"A thorough and thoughtful guidebook on the governance lay of the land."
Professor Charles M. Elson, Woolard Chair in Corporate Governance and Director of Weinberg Center for Corporate Governance, University of Delaware
"Frederick Lipman provides a comprehensive approach to best corporate governance practices for all organizations, which is current, thoughtful, and practical. Directors and corporate governance personnel of public, private, and not–for–profit organizations must read this book."
Professor Raphael H. Amit, Director of Goergen Entrepreneurial Management Program, Wharton School of Business
"Fred Lipman is considered by many directors and CEOs to be the preeminent expert on corporate governance in the country. His advice on this important topic, which impacts the boards of all types of organizations public, private, and not–for–profit is required reading in this day and age."
Frederick (Ted) Peters, Chairman and Chief Executive Officer, Bryn Mawr Bank Corporation (aka The Bryn Mawr Trust Company)
"Boards of directors must be aware of best corporate governance practices in order to be effective in their oversight role and that is true for all not–for–profit organizations, including universities, as well as public and private companies. Frederick Lipman has authored a practical and comprehensive guide to ′best practices′ for all boards of directors, which is required reading."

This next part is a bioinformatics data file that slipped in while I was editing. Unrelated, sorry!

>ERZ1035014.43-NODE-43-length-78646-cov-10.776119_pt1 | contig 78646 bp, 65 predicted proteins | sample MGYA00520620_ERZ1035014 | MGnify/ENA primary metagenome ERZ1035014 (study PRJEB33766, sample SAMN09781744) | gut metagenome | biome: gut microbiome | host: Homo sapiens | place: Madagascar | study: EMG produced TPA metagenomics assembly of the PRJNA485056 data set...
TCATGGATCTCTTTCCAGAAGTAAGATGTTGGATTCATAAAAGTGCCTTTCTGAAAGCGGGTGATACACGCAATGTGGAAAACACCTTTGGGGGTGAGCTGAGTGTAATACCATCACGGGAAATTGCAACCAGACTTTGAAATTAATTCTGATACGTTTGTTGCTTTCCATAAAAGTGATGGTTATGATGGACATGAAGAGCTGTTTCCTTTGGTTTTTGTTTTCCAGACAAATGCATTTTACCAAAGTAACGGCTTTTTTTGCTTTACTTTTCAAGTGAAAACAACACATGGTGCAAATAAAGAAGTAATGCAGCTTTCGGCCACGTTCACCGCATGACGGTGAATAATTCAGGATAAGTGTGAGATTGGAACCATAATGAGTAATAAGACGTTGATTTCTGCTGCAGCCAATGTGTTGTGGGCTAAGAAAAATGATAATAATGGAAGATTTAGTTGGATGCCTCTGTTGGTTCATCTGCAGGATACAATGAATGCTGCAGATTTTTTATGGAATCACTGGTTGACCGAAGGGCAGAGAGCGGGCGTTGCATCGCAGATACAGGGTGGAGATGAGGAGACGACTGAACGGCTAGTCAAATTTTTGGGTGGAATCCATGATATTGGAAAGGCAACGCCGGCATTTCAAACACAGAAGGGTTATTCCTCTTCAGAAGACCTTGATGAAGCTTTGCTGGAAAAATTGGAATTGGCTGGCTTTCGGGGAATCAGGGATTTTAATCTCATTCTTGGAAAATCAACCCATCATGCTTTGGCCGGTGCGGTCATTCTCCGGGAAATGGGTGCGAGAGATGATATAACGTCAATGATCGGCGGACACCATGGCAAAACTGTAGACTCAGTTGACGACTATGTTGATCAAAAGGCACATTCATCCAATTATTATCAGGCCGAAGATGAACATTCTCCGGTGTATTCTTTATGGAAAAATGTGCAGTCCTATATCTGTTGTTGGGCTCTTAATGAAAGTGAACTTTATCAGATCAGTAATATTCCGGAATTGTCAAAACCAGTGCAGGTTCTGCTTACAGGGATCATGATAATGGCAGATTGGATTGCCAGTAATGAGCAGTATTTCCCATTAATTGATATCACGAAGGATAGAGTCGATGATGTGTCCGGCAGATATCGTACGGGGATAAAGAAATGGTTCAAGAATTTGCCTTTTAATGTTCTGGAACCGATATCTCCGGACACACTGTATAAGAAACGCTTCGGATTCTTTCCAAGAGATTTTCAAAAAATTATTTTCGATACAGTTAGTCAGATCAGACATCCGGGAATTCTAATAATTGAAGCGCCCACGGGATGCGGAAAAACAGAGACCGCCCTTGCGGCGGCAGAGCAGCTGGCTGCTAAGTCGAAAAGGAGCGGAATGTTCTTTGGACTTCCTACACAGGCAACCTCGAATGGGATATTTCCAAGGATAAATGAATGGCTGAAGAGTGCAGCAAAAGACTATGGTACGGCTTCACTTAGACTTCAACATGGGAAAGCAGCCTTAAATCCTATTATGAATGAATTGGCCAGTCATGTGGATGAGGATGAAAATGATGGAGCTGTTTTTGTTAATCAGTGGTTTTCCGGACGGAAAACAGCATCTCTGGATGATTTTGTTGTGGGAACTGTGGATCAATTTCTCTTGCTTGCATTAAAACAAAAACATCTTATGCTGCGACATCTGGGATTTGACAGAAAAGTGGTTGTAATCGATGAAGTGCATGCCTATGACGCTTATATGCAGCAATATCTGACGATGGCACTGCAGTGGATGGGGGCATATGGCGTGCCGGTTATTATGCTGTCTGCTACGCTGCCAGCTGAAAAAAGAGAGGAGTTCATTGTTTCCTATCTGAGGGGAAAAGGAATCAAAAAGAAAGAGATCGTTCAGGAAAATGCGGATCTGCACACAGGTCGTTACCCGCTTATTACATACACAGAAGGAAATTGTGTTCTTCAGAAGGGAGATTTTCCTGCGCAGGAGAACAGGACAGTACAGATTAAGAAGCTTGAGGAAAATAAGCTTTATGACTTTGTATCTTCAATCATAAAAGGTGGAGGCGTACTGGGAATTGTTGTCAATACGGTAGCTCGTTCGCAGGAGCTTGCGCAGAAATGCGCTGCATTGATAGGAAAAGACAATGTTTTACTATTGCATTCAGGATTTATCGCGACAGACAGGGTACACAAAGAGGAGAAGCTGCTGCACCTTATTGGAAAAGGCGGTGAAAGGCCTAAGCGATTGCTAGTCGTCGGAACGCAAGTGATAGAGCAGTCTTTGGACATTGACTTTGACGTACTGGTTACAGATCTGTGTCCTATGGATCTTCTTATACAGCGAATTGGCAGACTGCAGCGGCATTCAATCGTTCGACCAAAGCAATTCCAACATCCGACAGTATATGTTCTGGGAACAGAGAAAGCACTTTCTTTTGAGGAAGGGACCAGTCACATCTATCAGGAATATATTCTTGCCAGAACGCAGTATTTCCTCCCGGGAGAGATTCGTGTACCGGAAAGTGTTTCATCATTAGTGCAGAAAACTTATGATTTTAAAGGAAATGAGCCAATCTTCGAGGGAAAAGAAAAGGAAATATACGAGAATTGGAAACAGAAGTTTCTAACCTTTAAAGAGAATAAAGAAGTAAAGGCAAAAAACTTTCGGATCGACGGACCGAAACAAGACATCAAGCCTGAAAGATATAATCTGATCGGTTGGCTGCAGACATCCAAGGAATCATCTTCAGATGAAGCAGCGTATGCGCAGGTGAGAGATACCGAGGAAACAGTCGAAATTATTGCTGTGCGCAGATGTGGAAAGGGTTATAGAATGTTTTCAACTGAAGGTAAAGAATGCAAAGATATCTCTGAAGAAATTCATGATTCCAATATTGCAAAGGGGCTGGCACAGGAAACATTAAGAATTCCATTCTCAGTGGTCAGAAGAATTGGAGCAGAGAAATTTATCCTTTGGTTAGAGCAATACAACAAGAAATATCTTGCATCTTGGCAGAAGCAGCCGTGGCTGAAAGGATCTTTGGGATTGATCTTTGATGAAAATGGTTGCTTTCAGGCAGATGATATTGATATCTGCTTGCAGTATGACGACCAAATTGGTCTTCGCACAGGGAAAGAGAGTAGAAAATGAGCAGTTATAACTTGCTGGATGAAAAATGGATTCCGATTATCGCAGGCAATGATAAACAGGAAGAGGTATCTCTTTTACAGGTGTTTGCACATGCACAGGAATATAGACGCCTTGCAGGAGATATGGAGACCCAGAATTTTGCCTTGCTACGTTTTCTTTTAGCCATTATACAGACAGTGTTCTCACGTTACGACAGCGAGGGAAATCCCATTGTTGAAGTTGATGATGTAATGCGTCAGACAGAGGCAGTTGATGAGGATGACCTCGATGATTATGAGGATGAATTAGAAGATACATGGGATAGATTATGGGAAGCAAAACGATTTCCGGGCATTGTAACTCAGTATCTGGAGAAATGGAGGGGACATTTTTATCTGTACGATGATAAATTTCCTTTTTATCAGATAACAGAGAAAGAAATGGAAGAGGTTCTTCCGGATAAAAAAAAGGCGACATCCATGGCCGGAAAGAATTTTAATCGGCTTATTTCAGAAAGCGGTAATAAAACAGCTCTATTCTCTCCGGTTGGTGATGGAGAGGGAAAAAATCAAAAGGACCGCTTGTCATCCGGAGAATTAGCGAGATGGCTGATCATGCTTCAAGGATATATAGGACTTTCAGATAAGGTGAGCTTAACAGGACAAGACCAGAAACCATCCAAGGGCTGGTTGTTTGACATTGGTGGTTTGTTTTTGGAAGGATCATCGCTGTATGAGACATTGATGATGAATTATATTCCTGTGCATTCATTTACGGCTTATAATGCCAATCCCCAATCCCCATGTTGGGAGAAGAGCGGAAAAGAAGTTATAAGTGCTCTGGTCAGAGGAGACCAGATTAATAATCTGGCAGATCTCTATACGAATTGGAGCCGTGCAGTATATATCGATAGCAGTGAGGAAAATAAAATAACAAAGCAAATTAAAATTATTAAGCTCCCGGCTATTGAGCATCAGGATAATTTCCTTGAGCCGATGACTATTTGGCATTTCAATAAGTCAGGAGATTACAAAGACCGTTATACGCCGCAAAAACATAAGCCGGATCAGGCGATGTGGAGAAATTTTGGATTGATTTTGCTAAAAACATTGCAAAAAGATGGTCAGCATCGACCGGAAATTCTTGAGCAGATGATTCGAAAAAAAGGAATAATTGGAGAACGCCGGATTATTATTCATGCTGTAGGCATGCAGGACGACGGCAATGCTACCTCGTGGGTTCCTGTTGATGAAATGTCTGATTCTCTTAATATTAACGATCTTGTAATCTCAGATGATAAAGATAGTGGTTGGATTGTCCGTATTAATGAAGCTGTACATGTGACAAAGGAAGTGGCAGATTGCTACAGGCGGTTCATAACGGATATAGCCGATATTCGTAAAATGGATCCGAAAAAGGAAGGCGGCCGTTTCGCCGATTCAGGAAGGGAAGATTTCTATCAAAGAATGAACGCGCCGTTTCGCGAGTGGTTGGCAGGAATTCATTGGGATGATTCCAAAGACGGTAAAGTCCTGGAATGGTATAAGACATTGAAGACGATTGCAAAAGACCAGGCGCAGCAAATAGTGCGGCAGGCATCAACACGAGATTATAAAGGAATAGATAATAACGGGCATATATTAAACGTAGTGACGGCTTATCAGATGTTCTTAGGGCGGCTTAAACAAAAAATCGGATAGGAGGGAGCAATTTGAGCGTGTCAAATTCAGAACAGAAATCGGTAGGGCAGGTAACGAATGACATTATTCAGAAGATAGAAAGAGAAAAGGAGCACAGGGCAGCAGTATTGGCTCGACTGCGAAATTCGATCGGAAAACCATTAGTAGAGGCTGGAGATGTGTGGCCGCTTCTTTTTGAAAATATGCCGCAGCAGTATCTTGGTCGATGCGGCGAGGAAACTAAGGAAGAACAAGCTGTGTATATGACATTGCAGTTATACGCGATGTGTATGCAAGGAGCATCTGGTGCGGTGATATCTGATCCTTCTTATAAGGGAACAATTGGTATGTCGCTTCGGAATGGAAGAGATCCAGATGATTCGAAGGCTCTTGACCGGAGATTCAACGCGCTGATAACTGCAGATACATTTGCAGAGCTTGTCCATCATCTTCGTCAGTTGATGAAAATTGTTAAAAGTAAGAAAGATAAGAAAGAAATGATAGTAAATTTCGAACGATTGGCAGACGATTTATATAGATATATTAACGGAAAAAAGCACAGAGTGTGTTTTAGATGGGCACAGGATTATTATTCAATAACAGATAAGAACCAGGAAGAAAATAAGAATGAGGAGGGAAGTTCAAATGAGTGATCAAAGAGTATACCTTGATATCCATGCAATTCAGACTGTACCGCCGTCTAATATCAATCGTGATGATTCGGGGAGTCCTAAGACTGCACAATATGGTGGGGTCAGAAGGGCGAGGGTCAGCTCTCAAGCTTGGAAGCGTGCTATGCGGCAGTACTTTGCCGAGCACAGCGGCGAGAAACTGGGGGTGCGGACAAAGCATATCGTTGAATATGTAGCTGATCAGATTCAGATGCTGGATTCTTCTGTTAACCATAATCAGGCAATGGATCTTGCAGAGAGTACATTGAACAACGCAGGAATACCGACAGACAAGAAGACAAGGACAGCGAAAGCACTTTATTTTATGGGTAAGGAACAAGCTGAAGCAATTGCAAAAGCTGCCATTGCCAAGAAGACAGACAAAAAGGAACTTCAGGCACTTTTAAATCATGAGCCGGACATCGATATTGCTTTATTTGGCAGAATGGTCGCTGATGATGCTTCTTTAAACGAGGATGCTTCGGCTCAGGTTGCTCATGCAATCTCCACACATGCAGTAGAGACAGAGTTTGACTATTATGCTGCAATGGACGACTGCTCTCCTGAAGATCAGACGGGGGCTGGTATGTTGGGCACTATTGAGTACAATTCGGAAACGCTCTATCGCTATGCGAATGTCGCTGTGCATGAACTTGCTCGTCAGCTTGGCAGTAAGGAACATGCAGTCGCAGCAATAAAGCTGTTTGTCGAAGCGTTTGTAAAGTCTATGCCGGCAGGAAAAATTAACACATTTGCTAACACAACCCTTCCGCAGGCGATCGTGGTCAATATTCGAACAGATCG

George P. Tsetsekos, PhD, Dean, Bennett S. LeBow College of Business, Drexel University
"In a world of ′good,′ ′better,′ ′best,′ where ′good′ and ′better′ may not be good enough, Fred Lipman′s new book is a straightforward, and even comforting, compendium of BEST governance practices for serious directors. It is a handy and reassuring tool for the conscientious."
Allen R. Freedman, Audit Committee Chairman, StoneMor Partners LP,Founding Director, Association of Audit Committee Members
PART I: BEST PRACTICES FOR ALL ORGANIZATIONS.
1. Why Is Corporate Governance Important?
2. Summary of Major Corporate Governance Principles and Best Practices.
3. Best Practices to Monitor Risk in Different Organizational Departments.
4. Monitoring and Changing the Corporate Culture.
5. The Internal Audit Function.
6. Compensation Committees of Public, Private, and Not–for–Profit Organizations.
7. Other Committees.
8. Independent Directors and Their Committees.
PART II: INFORMATION TECHNOLOGY CORPORATE GOVERNANCE.
9. IT Content: Best Corporate Governance Practices.
10. IT Security Best Corporate Governance Practices.
PART III: THE PUBLIC COMPANY AUDIT COMMITTEE.
11. Who Can Qualify for a Public Company Audit Committee?
12. Public Company Audit Committee: Personal Liability of Audit Committee Members.
13. Minimum Responsibilities of Public Company Audit Committees.
14. Other Public Company Audit Committee Functions.
30 Best Practice Considerations for the Public Company Audit Committee.
16. Who Is an Independent Auditor?
PART IV: PRIVATE AND NOT–FOR–PROFIT ORGANIZATIONS.
17. Corporate Governance for Family–Owned and Other Private Businesses.
18. Corporate Governance for Not–for–Profit Organizations.
PART V: APPENDIXES.
A: Summary of Sarbanes–Oxley Act of 2002.
B: Risk Assessment Chart under Auditing Standard No. 2.
C: Uncooking the Books: How Three Unlikely Sleuths Discovered Fraud at WorldCom.
D: Suggested Corporate Governance Web Site Resources.